Bondi Resort Blog

Come on into our Blog for a look at the wonderful world we've got to share! With over 240 hectares (600 acres) of wilderness woodlands surrounding the resort, just ten minutes from Algonquin Park, we feature over 400 metres (1200’) of waterfront and beach; boat rentals; summer hiking trails winding through fields and woods; 20 km. of groomed cross country ski trails and snowshoeing in winter; access to nearby snowmobile trails for sledders, and a toboggan hill for the young at heart.

Friday, December 30, 2011

Solid Water and Tracks in the Snow

 The bay is frozen.  Not just here in Bondi Bay, but all the way across, beyond the Island to the far shore at Vimy Ridge.  Which is not, we hasten to report, to say that it is safe for travel, but it has begun!

The main lake, down by Bigwin Island, is still open. We're fortunate that our smaller bay is sheltered from the main currents, so freezes sooner. There's a really good chance we'll be able to clear off a rink during the coming week, in close to shore, if the weather stays cold!

Two of our young guests this week have been having a blast at the Ski School at Hidden Valley. They are now proficient at both skis and snowboards.  Another set of guests have been tearing up (or should that be down?) the toboggan and tubing hill. The more these get packed in, the faster they get!   Brian was able to groom a cross country ski track around the back fields -- we do need more snow before most of the trails in the woods are in good shape, but you can get a great ski in through the Pioneer Fields, with rolling hills and open spaces.

While walking along the shore to check out the conditions, we also found where the deer had been napping peacefully under the cedar trees at Beaver cottage.  I love this shot -- which shows where Bambi's knees marked up the snow as the deer got up, and even shows the imprint of one hind leg where it was all tucked under.  

It's a lot of fun to decipher the animal tracks in the snow at this time of year!

But not nearly as much fun as making those tracks.  Be that with hiking boots, snowshoes, skiis - or paws...

 I love this shot of little miss supermodel Taffy, sporting the ChillyDogs jacket she got for Christmas, tearing up the shore.

Shopping, not Dropping

I was in town yesterday -- Taffy spent the afternoon at Dog Gone Beautiful, and came home looking just that... dog-gone beautiful. 

While she was enjoying the spa treatment, I was on a mission to find a particular book. Which lead me into the Mall.  No crowds, lots of parking, and oh my, the Boxing Day Sales prices are still in full cry.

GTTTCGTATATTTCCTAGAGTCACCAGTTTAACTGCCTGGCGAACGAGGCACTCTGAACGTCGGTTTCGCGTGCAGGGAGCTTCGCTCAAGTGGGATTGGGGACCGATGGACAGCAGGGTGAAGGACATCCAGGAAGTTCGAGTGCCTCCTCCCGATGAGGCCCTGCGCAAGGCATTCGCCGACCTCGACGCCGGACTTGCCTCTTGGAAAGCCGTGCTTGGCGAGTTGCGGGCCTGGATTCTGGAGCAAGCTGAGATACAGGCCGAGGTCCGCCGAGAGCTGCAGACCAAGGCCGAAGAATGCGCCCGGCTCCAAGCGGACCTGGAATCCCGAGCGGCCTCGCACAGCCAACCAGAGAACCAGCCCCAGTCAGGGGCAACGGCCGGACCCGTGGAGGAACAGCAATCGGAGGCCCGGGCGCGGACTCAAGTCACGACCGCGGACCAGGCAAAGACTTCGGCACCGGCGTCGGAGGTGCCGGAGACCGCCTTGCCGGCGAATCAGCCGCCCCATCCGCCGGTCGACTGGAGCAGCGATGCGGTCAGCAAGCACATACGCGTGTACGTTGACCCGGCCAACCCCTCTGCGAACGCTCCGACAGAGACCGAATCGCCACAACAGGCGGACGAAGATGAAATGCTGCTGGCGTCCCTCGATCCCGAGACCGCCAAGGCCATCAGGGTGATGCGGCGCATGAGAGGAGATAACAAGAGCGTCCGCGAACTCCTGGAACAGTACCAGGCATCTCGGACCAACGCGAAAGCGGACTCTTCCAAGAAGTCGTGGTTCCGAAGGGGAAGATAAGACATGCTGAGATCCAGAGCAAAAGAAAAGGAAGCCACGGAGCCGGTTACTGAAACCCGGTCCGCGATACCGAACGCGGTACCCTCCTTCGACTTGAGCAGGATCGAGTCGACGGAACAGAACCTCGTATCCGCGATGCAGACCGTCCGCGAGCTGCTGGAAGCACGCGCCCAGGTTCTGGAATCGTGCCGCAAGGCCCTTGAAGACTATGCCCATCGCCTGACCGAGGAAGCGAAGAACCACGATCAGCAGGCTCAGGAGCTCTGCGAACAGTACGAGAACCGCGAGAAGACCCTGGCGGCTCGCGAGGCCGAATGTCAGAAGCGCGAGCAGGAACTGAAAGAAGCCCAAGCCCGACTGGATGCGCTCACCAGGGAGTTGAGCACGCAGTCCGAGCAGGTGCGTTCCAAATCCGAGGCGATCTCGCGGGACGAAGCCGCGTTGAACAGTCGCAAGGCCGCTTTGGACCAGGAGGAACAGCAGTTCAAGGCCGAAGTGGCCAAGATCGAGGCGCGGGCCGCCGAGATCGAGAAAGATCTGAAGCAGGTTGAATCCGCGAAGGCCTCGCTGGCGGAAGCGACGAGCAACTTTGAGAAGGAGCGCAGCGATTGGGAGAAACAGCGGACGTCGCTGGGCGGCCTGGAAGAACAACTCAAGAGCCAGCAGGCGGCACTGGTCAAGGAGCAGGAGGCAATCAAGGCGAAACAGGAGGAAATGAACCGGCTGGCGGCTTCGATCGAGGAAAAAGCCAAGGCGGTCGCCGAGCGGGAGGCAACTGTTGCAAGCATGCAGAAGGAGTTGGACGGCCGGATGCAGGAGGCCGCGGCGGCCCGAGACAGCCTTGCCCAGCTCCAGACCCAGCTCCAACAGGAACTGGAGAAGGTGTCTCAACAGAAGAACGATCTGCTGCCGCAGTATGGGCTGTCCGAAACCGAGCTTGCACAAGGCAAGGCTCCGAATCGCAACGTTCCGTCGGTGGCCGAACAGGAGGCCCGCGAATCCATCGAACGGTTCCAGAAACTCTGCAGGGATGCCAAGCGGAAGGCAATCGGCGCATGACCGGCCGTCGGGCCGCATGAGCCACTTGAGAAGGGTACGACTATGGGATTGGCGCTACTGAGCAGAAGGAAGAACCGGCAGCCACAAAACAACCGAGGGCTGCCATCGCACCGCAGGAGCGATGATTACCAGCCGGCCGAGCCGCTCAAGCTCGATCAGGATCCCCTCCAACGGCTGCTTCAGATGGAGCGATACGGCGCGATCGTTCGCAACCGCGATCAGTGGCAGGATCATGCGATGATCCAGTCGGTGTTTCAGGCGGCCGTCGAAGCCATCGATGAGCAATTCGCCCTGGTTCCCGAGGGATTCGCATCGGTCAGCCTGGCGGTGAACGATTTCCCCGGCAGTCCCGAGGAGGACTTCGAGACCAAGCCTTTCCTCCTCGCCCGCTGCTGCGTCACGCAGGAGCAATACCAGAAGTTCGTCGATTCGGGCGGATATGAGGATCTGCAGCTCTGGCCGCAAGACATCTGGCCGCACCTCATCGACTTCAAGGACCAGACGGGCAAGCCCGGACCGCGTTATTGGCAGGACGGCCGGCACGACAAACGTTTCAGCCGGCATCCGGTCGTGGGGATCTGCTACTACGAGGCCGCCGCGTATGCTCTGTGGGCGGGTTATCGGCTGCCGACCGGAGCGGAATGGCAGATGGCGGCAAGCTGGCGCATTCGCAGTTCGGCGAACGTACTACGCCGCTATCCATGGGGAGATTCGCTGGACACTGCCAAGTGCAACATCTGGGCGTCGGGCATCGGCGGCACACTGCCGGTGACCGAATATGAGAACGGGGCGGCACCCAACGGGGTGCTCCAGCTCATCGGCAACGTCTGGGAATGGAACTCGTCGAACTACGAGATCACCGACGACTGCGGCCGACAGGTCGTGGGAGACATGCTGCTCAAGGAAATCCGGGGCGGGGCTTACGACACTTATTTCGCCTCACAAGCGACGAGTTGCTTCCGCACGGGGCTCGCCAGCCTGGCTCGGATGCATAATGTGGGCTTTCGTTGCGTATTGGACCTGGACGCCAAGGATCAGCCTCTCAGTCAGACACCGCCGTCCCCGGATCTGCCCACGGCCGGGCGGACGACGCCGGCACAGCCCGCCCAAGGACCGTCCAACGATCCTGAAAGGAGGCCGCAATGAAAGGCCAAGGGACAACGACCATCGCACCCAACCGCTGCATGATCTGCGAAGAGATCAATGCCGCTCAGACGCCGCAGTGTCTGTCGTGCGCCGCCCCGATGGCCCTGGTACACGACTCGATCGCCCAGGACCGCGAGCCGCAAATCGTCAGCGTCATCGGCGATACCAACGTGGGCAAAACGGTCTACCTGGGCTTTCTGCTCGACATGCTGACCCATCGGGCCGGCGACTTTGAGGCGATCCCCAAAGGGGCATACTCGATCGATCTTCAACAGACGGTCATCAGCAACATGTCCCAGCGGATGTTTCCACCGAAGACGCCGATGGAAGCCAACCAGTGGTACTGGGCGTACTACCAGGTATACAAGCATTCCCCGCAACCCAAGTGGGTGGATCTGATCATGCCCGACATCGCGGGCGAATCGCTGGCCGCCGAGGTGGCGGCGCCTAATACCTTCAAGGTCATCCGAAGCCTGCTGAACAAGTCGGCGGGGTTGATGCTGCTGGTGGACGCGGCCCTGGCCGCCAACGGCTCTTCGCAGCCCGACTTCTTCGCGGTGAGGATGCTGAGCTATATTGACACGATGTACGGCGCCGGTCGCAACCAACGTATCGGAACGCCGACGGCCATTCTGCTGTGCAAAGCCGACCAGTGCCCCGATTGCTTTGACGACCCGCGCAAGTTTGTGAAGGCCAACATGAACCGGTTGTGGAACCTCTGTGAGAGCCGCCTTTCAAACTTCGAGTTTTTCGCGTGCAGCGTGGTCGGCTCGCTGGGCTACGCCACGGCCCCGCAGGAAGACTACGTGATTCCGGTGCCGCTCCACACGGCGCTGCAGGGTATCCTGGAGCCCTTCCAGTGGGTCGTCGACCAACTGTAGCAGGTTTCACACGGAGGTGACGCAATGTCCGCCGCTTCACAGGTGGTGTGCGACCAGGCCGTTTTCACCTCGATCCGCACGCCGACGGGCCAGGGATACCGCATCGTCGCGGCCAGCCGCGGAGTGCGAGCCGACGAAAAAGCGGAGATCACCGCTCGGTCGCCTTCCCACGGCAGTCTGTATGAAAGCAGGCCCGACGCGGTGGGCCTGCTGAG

One of my favourite stores, The Clothes Closet, had amazing deals.  Slightly fewer amazing deals after I spent some time there...

I truly enjoy shopping locally. Not only does it help the economy here, it helps my friends and neighbours. It's really lovely to find friends behind the counters or in the aisles, ready and willing to help you. (and in this case, Jocelyn kept bringing me clothes from the various racks, because she knows me, knows what I like...   The shoe store is the same, they have a file wherein they keep information on styles, sizes, etc. that you have shown a fondness for. I love that)  Huntsville has a wonderful array of stores that offer unique CANADIAN MADE products.  I love that, too!

David did Christmas shopping in town too.  One gift he gave was a collection of hand-made soaps from Soaps Stones, on Brunel Road. This is a store that David describes as "the best smelling store in the World." 

Darla -- we must admit -- does whip up an impressive line of soaps, lotions, bath salts and the like, all of which smell absolutely divine and most of which are made right there.  It's right next door to Taffy's Spa, so I stuck my nose in there for a therapeutic 'sniff' as well. 

 David's analysis could well be correct.  You sort of exhale tension as soon as you step inside.

So here's a cheer to our local stores, storekeepers, entreprenuers, artisans and craftspeople.  Here's to the people who frequent those establishments, and here's to the unique, the locally made, the different. And here's to a shopping experience that is devoid of the hassle, crowds, frantic frenzy that seems to permeate the season, while offering prices that really are amazing.

Hooray for Here!

Monday, December 26, 2011

A hike is always more fun in company.

Judi and I headed out, just before sunset.  We had Taffy the dog, and Squeegee the pony along for the walk.

And Achmed, who refuses to be on a lead, but equally refuses to be left behind.

With the sun painting the sky, and the snow sparkly and white, it was a wonderland.

We wandered up through the back fields, where the cross country course is located. There are over 50 fences back there, for training horses at every level of competition.